To borrow a phrase from Wikipedia, I’d like to call these digital specialists “intrapreneurs.” Intrapreneurship is the act of behaving like an entrepreneur while working within a large organization. Instead of creating and growing their own businesses, these digital mavens eagerly help evolve the company they work for. What could be more amazing than that? Instead of playing it safe, these folks specifically look for ways to shake up the system and pave the way for innovation.
The traditional brand person’s career map looks something like this:
brand manager >>> senior brand manager >>> director >>> VP, marketing
Whereas the digital marketer’s career map looks something like this:
manager, digital marketing >>> agency or consulting firm >>> director at a different pharma company >>> digital marketing agency or independent consultant >>> senior director, digital marketing, at another pharma company >>> TBD
Fifteen to 20 years of experience as a digital marketer and now you’ve hit the “digital ceiling” and have no idea what to do next. Wait, how could a digital ceiling even exist in a digital world? Could it be that we are just more comfortable with the status quo? It’s because the pharmaceutical industry still lives in a traditional marketing world. Regulation and cost are the only reasons anyone has given up direct sales as a primary channel.
Many pharma marketers still buy into the notion that TV is the most powerful channel—though I believe that myth is only being perpetuated by desperate agency partners, afraid to lose their lucrative revenue stream. Digital marketers know that no one even watches TV in the traditional way anymore. (Binge-watching on Netflix or streaming Hulu through your iPad, anyone?). Until senior management wakes up and smells the possibilities, or until digital leaders break through into those VP and president roles, there is just not a lot of hope for change.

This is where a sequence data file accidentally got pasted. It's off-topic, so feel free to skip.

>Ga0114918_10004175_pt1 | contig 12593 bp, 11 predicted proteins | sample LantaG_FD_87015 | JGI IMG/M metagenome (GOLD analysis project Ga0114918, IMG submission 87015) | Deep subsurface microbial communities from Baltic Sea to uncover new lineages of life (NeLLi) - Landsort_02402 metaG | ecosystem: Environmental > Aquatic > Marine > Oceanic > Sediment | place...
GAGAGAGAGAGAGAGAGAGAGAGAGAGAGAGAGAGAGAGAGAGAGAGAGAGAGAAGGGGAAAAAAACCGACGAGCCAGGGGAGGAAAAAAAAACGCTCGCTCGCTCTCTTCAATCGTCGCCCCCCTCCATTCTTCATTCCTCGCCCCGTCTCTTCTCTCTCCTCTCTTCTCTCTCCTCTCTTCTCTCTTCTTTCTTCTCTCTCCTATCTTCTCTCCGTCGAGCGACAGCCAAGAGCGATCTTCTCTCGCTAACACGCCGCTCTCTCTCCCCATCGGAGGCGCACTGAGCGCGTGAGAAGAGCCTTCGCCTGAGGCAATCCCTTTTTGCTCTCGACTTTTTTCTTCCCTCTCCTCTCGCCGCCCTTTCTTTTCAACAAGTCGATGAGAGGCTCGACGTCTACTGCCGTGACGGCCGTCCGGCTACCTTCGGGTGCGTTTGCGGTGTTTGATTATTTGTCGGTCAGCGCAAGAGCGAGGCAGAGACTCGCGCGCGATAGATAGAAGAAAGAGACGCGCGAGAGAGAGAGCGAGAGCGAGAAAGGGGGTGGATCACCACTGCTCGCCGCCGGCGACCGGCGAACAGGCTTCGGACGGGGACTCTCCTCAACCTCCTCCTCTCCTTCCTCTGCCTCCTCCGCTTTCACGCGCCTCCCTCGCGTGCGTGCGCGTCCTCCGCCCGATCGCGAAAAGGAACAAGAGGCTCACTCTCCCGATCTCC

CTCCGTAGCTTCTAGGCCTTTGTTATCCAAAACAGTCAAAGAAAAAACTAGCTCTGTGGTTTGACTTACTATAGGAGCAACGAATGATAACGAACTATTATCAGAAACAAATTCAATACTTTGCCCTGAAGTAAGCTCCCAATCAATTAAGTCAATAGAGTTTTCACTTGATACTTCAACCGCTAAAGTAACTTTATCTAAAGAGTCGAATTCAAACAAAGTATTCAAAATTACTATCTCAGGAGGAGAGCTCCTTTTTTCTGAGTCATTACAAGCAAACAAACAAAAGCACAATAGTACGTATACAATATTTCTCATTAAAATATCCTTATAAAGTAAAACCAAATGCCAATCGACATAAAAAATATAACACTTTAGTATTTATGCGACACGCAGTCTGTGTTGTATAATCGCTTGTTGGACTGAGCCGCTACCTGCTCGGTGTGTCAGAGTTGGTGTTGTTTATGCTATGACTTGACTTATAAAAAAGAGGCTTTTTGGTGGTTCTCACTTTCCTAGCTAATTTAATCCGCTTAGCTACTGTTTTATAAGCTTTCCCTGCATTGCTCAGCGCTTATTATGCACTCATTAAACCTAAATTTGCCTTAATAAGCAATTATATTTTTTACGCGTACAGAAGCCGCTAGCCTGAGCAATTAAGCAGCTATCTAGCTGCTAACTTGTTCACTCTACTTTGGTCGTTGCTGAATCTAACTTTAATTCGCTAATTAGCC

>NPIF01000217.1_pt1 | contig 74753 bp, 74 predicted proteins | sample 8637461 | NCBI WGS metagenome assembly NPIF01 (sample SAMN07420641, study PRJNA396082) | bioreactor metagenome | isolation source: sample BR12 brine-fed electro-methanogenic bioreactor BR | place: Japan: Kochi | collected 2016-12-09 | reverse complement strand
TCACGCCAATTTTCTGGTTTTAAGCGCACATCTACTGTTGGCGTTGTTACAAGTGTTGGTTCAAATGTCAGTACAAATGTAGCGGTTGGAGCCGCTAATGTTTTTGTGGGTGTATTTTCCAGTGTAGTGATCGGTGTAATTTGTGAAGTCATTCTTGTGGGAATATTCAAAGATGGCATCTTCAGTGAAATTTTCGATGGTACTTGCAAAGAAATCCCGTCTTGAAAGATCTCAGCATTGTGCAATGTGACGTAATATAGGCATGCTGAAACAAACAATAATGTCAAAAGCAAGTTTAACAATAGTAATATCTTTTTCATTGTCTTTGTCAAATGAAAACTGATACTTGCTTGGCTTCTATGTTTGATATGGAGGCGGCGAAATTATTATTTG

So, if you’re reading this and you are senior management or even a digital specialist’s boss, the chances are you’ve hit a gold mine. This employee could be a star in your organization—she will likely put your company on the cover of magazines and your brand(s) on the lips of every man, woman and pharmacist in the world. She might reinvent your stale and stodgy IT organization (really, does anyone want IT in its current form to sit at a brand strategy table?) and provide value to your franchises in the form of truly integrated marketing and analytics strategy.
Or maybe she won’t. And why not? Because this incredibly motivated and unique individual will be fighting tooth and nail every day to justify her very existence in the company. She will beg for budget to innovate and tin cup to brands to use new communication channels that she knows will bring them closer to their patients and healthcare professionals. And she will be subjected to ROI standards that no brand team has ever had to answer to.
If you are a manager of a digital person, don’t be surprised if this person comes to you frustrated, or worse, with a letter of resignation. Because right now, in 2015, it appears that digital really is a dead-end job.
Zoe Dunn is co-founder and principal of Hale Advisors.